AN: As of this writing, the actual whereabouts and dead-ish-ness of Chuck are unestablished. That may change before I'm done. I don't particularly care, as death on Supernatural is like chlamydia: it's undesirable, even painful, but no one really expects it to be permanent. Warnings include: really shitty parenting, violence, profanity, substance abuse, and food spoilage.

Given the specific nature of this piece, the chapter lengths will be highly irregular, but I'm going to combine where possible just to make it a little less ridiculous.

Thank you to those who read and review – I have a rare disease called Human Emotion Ingestion Syndrome which causes me to be powerfully reinforced by attention from strangers. (If you think you too suffer from HEIS, I'd like to invite you to join my support group. It's called the internet and it meets all the fucking time.)


PRELUDE:

I don't know who will read this. I don't know if anyone will read this. The first thing you need to understand is that I didn't know I was a prophet at first. I just thought I was a shitty writer who managed to generate stories with migraines instead of weed or absinthe or lattes or whatever the actual literati use these days.

The second thing you need to understand is that life does not make a particularly good book. Life has lots of irrelevant details, lots of boring bits, lots of blind alleys and false starts, the sorts of things that leave readers accusing you of putting in red herrings. In stories, A causes B causes C. In real life, A happens first and then B happens, but there was all this other stuff in between that could have stopped it and C probably would have happened regardless. In books, the villains never get too likable and the heroes are never too weak. In books, each unit of plot is just long enough to be satisfying. In books, it all makes sense.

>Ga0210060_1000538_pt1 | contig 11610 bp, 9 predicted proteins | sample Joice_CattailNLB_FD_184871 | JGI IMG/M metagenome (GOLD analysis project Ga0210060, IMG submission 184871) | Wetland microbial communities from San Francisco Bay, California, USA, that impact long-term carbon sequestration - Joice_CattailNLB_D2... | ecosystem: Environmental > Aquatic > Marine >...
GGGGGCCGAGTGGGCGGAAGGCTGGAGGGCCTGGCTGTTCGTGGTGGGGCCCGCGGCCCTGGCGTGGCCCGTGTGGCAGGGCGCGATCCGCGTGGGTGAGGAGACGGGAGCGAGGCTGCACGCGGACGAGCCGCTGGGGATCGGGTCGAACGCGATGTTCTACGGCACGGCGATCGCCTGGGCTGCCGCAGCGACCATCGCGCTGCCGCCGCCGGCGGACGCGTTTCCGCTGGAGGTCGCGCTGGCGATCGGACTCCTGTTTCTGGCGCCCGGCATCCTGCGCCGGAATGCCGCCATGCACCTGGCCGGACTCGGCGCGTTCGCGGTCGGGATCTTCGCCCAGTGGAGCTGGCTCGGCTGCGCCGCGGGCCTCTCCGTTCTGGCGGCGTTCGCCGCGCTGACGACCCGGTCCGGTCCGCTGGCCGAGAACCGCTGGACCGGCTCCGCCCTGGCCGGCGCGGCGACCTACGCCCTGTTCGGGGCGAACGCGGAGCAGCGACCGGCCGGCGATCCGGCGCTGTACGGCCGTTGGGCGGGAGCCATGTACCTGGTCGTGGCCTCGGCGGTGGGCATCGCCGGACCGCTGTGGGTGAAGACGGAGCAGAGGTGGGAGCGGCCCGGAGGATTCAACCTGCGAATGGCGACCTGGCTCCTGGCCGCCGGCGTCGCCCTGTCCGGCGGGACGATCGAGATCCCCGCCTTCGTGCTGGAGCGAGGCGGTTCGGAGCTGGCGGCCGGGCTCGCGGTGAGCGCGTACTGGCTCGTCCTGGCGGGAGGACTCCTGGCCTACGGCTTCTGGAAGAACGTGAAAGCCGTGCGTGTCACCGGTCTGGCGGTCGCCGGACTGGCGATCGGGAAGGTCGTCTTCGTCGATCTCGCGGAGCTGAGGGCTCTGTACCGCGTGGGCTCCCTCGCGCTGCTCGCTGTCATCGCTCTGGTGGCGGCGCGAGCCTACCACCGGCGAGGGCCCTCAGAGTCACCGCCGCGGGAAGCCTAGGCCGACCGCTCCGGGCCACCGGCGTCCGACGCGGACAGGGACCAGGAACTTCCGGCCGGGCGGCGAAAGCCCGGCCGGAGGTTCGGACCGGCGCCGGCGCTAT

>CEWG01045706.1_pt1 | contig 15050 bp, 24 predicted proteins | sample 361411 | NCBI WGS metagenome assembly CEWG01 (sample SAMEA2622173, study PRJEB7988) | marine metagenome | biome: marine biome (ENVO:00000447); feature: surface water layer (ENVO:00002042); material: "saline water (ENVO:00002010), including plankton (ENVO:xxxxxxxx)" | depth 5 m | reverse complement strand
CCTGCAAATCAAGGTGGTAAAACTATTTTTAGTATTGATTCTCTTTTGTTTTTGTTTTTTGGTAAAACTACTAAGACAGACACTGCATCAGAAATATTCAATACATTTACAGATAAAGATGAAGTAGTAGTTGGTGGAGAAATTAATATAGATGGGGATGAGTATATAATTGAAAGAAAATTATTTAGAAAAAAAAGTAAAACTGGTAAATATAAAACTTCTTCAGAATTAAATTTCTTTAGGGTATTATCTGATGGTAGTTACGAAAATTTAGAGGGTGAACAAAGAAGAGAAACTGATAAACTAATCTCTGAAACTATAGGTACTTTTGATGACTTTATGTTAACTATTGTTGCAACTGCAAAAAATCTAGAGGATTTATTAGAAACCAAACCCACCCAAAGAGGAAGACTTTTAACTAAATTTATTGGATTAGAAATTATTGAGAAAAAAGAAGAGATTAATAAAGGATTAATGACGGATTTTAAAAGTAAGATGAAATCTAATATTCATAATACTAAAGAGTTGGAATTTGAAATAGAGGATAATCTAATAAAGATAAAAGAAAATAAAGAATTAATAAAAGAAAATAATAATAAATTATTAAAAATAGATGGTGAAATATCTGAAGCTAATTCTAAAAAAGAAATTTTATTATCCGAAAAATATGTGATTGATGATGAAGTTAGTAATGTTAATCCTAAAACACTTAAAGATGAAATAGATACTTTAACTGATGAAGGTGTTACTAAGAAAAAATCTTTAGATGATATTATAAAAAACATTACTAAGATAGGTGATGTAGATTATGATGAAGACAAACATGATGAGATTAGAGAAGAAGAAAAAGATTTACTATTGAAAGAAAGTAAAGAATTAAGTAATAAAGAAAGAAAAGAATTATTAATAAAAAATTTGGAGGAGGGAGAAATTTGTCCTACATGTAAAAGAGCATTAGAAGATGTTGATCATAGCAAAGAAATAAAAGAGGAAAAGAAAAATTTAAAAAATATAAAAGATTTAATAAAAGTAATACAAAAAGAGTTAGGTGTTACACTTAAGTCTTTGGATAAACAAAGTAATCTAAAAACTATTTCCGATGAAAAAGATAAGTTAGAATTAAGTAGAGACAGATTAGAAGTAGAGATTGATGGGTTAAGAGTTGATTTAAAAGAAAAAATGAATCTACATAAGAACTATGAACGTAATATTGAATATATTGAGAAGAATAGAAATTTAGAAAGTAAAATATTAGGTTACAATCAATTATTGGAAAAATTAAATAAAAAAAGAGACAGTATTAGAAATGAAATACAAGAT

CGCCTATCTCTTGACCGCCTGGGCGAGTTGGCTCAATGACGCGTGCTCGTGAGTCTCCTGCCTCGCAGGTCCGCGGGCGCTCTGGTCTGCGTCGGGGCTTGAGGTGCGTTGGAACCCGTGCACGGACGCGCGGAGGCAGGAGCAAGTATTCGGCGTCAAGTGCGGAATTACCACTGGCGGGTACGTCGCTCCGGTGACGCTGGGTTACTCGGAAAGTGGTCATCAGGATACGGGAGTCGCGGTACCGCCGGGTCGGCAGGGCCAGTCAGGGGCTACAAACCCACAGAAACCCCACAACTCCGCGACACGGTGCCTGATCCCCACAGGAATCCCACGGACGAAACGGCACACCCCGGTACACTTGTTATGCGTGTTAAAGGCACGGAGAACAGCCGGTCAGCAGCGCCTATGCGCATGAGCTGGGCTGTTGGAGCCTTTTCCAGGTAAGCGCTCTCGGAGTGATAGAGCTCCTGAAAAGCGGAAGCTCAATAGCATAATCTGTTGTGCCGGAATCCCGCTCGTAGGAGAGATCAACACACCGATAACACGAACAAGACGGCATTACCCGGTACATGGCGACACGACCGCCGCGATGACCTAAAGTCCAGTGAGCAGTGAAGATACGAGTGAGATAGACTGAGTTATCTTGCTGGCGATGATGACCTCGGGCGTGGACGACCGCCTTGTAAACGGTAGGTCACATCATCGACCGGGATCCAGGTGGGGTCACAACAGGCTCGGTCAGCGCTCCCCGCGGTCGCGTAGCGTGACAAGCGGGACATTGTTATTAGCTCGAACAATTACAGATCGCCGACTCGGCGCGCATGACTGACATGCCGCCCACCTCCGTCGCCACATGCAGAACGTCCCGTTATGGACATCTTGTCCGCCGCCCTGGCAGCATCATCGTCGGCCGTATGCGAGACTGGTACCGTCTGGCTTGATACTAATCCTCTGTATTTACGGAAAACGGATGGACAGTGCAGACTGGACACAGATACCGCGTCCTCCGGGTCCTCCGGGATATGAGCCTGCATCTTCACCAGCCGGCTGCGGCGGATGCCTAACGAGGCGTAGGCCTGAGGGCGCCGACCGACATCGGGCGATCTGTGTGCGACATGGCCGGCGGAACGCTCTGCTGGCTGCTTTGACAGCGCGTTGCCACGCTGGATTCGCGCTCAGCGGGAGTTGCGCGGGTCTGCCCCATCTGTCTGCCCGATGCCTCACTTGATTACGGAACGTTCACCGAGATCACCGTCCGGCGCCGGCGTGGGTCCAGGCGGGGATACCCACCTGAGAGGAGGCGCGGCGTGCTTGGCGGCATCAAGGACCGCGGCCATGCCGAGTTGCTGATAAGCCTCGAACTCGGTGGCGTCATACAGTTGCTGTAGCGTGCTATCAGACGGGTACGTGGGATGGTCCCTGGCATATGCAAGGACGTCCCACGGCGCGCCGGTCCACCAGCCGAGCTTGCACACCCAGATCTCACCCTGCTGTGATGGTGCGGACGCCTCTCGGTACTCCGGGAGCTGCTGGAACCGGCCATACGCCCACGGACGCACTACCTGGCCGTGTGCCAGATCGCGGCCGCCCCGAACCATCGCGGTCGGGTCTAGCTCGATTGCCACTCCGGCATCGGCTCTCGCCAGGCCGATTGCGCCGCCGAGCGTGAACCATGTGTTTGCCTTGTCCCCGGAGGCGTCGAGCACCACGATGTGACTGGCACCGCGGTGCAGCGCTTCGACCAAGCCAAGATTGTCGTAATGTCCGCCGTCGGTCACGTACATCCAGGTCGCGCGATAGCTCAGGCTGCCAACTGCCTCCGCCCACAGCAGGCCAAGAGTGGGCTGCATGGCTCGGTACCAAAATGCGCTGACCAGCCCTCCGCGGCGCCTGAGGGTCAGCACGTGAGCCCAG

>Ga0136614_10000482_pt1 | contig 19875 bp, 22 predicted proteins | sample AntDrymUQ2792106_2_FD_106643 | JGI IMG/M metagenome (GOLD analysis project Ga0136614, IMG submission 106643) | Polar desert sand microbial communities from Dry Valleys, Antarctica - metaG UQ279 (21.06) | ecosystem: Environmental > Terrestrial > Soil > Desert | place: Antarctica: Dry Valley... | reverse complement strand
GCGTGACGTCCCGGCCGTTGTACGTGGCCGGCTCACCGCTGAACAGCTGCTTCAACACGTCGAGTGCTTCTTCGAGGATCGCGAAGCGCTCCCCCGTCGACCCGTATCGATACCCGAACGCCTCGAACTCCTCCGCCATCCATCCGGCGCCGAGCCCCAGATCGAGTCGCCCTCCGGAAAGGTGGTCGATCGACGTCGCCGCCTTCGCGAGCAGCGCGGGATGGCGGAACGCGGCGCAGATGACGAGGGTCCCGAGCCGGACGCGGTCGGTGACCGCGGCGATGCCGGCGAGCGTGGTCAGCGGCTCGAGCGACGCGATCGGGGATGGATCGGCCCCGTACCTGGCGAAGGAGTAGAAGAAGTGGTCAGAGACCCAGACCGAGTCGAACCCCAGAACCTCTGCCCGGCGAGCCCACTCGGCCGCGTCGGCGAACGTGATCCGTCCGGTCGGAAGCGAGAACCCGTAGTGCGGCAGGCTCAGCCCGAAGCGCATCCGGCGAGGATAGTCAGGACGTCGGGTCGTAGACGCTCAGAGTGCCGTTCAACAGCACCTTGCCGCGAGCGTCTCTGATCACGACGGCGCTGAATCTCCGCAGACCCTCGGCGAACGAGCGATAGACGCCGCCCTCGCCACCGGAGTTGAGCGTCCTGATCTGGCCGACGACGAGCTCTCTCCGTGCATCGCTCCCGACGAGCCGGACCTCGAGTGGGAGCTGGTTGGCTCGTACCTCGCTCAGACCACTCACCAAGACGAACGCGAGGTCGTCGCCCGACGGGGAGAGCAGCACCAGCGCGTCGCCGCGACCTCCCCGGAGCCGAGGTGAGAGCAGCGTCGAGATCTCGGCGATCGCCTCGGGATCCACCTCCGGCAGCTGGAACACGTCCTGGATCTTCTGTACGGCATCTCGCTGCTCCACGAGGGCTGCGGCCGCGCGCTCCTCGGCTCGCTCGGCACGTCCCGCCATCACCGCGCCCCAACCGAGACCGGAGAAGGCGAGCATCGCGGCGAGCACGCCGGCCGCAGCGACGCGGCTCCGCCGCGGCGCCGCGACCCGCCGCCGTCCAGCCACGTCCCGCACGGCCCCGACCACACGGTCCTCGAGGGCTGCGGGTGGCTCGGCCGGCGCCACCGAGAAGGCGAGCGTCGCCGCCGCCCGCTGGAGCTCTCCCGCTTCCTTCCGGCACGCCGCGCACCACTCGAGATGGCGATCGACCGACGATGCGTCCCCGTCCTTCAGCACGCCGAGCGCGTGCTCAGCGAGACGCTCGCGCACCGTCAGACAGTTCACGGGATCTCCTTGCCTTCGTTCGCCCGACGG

I tried to make life into a book, so I left things out. I changed details here and there to make the visions into stories.

Now I'm starting to think that was wrong. I don't know where I am and I don't know how long I have, but I'm thinking it's about time I write everything down.

Everything.


CHAPTER 1: Why Sam is Afraid of Clowns, Why Dean is Afraid of Flying, and A Few Other Things

Why the Winchesters Left Kentucky

When Dean is six years old, the Winchester family moves into a ratty, laminate efficiency in Taylorsville, Kentucky, right off Route 44. It's one room with one bed – they all share, except sometimes Sammy sleeps on a couple of pillows laid out in the bathroom because he gets a lot of ear infections and he wakes at every little sound.

Life is pretty good in Kentucky. The waitress at the diner across the street has a soft spot for a single dad, so she gives Dean and Sammy extra pancakes and she "forgets" to add John's coffee to the check. The weather is mild and there's a thrift store not half a mile away that has a good stock of toys and housewares, not just clothes. John Winchester buys a toaster oven and promises himself that the boys will have something hot for dinner at least a couple of times per week, even if it's just Texas toast and tomato soup.